It’s time for us to move past the archaic debt designations of good debt and bad debt.
Instead, we ought to re-evaluate our debt situations to see if we can find a new paradigm for how we can evaluate the blessedness or burden level of our debt.
The most important thing that must happen is we must recognize that debt brings some sort of negative pain or consequences. It doesn’t matter how much this person or that person rants about debt, too often we put on rose colored debt glasses. Sure, we might acknowledge that there are some potential downfalls identified with debt, but in our mind it’s not that bad or it won’t affect us in the same ways as it affects others.
The very fact we have a term called ‘good debt’ is misleading and unhelpful.
Without clearly recognizing the pain points, we may never have motivation to change our habits. A change of perspective and a change of attitude is necessary for getting out of debt. As long as debt is seen as a good and acceptable way to get a car, a dress, or an education, then we will continue to see debt in a positive light. When debt is viewed from a positive paradigm, we lose our motivation to address our debt problems.
Indeed, debt can be a better alternative than other options. That still doesn’t make it good debt. Would I rather have a reasonable amount of debt (say $20,000) and a college degree, or would I rather have no debt and no college degree? I’d choose to have the debt and the degree. Still, I must recognize that the debt is not ‘good’. It might have been the best option at the time, but now that I have my degree the debt is not the best situation for me. Life would be better without debt.
The Problem with the Good Debt/Bad Debt Labels
Clearly, we all acknowledge some debts as bad debts. These are the ones that are riskiest, most devastating, and have the highest interest rates.
Since we can agree that there are bad debts, we think the obvious conclusion is that there are good debts.
Is a house mortgage a good debt? Conventional wisdom will say yes.
The result is that we teach ourselves not to care about paying off our house debt because it is ‘good debt’. Why would you want to pay off something that you categorize as ‘good’?
A Better Paradigm for Looking at Your Debt – Better/Worse Debt Labels
I think the ideal that we, as Christians, should be striving for is debt-free living. This would involve a complete absence of all debt – even so called ‘good’ debt. There is no debt that is so good that it’s better than having no debt.
If you had to choose a car with debt or a car without debt, which would you choose? I’d pick the car without debt. Debt free is better than good debt, which means compared to debt free living, even good debt is bad debt.
Applying the Better/Worse Debt Paradigm to Your Own Journey Out of Debt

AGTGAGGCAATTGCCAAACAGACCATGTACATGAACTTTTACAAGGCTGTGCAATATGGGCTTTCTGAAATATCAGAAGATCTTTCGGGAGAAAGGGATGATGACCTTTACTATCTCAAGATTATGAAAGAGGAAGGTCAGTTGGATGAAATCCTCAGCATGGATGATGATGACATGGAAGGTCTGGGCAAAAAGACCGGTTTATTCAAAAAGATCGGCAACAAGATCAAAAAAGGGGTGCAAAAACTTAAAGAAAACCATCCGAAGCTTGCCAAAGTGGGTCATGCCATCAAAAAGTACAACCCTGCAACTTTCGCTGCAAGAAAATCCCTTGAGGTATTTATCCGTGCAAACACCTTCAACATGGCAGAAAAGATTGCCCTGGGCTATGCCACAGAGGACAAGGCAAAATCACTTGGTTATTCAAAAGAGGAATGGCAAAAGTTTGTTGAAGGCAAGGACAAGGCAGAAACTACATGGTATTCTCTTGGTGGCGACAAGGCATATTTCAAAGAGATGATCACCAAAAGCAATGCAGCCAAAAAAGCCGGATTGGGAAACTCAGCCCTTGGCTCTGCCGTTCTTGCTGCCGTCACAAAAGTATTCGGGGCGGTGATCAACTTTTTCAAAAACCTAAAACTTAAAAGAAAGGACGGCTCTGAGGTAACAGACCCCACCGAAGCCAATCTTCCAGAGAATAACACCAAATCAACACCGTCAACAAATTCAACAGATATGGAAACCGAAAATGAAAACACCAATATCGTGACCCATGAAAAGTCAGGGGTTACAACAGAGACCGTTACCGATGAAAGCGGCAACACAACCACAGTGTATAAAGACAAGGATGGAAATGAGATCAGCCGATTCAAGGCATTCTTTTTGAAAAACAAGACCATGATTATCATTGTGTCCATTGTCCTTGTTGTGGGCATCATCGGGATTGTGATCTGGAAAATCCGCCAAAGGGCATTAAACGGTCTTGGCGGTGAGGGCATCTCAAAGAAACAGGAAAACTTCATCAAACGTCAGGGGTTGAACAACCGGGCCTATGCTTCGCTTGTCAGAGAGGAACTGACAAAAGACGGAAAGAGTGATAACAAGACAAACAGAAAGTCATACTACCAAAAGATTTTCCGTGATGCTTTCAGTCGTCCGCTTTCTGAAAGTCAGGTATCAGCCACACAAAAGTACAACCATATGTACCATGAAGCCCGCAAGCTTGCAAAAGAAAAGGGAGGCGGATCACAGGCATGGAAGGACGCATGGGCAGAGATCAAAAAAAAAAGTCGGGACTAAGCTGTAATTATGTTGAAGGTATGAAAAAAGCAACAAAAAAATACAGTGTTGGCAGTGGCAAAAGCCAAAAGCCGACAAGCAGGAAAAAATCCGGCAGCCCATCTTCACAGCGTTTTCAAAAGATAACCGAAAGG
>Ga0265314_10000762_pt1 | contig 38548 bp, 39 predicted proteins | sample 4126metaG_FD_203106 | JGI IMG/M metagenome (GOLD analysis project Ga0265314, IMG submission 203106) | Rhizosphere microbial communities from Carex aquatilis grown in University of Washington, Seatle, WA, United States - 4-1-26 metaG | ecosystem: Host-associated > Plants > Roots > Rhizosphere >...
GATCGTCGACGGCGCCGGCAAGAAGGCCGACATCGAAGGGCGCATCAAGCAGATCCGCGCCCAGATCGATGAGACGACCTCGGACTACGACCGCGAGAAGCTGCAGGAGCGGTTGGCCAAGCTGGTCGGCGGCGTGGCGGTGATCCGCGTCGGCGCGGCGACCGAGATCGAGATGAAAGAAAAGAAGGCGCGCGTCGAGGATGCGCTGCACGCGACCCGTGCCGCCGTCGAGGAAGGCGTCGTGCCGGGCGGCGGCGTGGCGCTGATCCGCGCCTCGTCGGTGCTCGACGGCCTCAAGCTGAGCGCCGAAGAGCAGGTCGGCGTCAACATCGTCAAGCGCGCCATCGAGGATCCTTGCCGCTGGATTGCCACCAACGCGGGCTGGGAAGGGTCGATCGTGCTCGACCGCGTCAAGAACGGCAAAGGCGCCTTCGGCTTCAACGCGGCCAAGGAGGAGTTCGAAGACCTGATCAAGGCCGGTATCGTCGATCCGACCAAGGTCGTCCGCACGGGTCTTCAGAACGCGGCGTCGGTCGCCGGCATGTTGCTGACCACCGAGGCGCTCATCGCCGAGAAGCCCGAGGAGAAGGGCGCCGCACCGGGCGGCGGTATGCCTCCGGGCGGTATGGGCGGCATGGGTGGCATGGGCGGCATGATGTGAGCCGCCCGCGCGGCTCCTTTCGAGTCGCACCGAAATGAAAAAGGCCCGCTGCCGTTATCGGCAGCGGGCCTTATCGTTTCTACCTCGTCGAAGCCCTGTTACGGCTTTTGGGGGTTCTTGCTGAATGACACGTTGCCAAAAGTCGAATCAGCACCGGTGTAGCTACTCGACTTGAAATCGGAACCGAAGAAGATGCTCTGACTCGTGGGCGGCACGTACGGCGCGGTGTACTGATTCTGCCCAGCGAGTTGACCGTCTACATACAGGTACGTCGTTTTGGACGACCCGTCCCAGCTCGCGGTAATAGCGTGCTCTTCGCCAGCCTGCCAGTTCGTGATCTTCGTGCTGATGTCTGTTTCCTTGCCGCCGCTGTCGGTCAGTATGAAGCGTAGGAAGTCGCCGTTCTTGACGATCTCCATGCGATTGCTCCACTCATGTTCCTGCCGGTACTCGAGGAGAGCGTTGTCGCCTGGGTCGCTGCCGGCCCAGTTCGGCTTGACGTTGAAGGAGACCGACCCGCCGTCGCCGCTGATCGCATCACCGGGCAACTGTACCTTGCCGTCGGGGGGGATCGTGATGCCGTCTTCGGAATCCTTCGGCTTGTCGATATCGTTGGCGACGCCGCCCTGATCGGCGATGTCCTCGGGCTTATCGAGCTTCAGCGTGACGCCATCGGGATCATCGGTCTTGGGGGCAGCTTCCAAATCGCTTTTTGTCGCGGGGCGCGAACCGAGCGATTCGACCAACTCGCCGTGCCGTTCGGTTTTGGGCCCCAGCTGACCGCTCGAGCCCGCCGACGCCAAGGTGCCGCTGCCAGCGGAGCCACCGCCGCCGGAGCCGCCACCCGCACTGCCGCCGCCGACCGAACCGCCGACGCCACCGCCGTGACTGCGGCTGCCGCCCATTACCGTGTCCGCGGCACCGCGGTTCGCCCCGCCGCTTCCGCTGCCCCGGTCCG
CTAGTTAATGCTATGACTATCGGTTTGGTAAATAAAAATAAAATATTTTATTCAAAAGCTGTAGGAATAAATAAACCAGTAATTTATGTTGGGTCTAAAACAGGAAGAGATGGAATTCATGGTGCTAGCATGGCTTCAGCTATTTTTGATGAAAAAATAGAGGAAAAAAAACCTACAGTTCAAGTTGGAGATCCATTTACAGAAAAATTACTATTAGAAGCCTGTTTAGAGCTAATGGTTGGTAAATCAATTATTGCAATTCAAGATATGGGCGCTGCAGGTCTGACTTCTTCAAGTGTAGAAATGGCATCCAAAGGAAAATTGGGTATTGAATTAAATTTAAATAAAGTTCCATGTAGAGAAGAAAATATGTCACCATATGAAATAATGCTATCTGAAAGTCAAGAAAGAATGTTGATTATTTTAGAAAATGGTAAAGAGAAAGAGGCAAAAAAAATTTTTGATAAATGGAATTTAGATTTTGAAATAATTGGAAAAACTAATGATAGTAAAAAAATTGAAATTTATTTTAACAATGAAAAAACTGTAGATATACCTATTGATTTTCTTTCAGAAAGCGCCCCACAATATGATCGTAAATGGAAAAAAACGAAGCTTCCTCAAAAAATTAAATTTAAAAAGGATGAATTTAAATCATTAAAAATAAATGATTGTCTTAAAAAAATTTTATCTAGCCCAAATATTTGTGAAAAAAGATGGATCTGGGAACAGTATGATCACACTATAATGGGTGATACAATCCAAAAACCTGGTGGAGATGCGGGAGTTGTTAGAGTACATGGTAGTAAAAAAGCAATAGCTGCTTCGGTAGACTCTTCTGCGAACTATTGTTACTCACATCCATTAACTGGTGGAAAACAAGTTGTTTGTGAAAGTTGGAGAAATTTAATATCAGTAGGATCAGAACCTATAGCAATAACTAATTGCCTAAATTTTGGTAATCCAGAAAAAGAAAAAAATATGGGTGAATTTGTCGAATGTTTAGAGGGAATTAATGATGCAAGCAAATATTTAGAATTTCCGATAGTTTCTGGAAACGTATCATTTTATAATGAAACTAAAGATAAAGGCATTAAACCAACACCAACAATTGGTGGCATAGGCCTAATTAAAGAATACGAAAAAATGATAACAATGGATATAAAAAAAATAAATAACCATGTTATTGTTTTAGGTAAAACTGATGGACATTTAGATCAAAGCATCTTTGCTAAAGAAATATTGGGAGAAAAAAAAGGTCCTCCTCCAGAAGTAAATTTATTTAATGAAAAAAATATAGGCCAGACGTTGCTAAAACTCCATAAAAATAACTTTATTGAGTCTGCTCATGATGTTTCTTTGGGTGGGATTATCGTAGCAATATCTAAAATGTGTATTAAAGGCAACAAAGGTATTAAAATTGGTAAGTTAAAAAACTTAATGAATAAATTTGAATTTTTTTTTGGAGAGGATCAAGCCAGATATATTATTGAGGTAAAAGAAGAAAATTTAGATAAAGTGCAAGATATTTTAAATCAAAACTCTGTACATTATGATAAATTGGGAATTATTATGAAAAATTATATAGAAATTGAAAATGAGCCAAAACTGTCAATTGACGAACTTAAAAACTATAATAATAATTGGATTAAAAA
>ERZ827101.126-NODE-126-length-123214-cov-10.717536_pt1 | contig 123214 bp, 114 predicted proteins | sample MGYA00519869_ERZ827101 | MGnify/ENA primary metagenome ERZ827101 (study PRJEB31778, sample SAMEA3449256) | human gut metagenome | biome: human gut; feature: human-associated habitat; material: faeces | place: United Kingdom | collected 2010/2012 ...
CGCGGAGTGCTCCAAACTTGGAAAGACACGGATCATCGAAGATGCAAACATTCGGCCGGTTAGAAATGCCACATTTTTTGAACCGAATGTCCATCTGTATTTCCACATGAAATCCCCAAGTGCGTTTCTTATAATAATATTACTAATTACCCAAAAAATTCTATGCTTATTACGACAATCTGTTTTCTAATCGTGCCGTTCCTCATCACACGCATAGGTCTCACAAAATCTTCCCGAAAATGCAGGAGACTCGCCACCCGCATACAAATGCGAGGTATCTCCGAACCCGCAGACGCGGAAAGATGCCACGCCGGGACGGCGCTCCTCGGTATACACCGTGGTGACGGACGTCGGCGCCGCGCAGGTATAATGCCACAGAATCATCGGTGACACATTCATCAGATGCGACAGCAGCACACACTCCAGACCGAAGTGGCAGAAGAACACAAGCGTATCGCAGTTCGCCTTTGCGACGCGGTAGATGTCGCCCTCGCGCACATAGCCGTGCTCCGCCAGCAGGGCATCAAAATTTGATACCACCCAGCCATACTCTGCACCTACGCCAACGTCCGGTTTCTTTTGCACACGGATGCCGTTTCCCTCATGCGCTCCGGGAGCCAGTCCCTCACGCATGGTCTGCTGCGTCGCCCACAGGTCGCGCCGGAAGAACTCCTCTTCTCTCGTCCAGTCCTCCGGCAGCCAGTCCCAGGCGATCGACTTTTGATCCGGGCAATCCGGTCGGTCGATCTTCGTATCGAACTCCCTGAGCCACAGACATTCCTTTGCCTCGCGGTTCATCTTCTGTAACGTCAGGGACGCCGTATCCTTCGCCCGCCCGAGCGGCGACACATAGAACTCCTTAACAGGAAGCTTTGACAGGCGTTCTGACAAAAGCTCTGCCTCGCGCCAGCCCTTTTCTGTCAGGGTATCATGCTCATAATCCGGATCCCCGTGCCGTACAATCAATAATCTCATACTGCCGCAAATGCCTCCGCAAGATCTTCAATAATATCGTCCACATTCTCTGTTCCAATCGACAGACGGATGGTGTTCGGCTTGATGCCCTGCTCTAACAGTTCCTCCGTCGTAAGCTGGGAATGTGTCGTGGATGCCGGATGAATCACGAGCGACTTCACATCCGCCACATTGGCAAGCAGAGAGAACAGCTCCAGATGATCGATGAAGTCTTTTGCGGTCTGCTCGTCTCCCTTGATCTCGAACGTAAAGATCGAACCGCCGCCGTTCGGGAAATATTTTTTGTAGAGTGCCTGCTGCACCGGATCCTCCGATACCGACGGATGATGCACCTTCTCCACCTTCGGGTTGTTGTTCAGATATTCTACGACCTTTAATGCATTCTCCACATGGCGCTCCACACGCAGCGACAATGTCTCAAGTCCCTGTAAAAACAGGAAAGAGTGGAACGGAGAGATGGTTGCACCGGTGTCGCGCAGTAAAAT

Look, I’m not trying to have a theoretical discussion here. I’m trying help you see that debt might not be as good for you as you think. Here’s how the information in this post can help you.
Step #1: List all your your current debts (not the amounts, just the places you owe money and the general category of debt). In your list be sure to to include an item on the list that says debt-free.
Step #2: Put each debt beside one other debt. If it is a better debt (less risk, pain, or negative consequences), then move that item lower down the list and put it beside the next item.
For example, let’s assume John has the following debts:
- House Loan
- Car Debt
- Credit Card Debt
- Personal Debt to a family member
- Debt Free
John compares the house loan to his personal debt and determines that he’d rather have his house loan than his personal debt. He then compares his personal debt to his car debt. He then compares it to every item on the list. This way John clearly knows which of all his debts is the ‘worst’.
The beauty here is that John gets to use whatever criteria he wants to determine which one is the worst. The reason is that whichever one he recognizes as the worst will have the strongest pain associated with it and will most likely be the one that John is most motivated to pay off.
At the end, John might have a list that looks like the following:
- Personal debt to a family member
- Credit card debt
- Car debt
- House loan
- Debt Free
Step #3: Create an action plan to pay off the worst debt first.
I can almost promise you that if you continue to call some debts good you’ll never have the motivation to pay off those debts. However, if you ask yourself if you would rather have a house loan or be debt free, I suspect you would acknowledge that being debt free is better than having a house mortgage (usually called a good debt).